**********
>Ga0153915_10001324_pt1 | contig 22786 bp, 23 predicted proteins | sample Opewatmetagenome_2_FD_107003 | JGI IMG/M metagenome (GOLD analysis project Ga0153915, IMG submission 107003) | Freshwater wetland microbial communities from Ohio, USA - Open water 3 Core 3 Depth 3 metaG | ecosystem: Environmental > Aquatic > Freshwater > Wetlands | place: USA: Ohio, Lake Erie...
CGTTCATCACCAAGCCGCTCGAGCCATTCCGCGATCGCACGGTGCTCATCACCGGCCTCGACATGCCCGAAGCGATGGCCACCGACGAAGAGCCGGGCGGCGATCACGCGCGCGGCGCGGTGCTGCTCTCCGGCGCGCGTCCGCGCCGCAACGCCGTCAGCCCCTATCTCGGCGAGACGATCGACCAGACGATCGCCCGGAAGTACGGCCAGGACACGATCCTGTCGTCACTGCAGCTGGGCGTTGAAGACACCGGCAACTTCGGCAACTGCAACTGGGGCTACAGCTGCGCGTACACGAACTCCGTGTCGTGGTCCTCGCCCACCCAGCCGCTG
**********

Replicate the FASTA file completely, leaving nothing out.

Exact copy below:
>Ga0153915_10001324_pt1 | contig 22786 bp, 23 predicted proteins | sample Opewatmetagenome_2_FD_107003 | JGI IMG/M metagenome (GOLD analysis project Ga0153915, IMG submission 107003) | Freshwater wetland microbial communities from Ohio, USA - Open water 3 Core 3 Depth 3 metaG | ecosystem: Environmental > Aquatic > Freshwater > Wetlands | place: USA: Ohio, Lake Erie...
CGTTCATCACCAAGCCGCTCGAGCCATTCCGCGATCGCACGGTGCTCATCACCGGCCTCGACATGCCCGAAGCGATGGCCACCGACGAAGAGCCGGGCGGCGATCACGCGCGCGGCGCGGTGCTGCTCTCCGGCGCGCGTCCGCGCCGCAACGCCGTCAGCCCCTATCTCGGCGAGACGATCGACCAGACGATCGCCCGGAAGTACGGCCAGGACACGATCCTGTCGTCACTGCAGCTGGGCGTTGAAGACACCGGCAACTTCGGCAACTGCAACTGGGGCTACAGCTGCGCGTACACGAACTCCGTGTCGTGGTCCTCGCCCACCCAGCCGCTG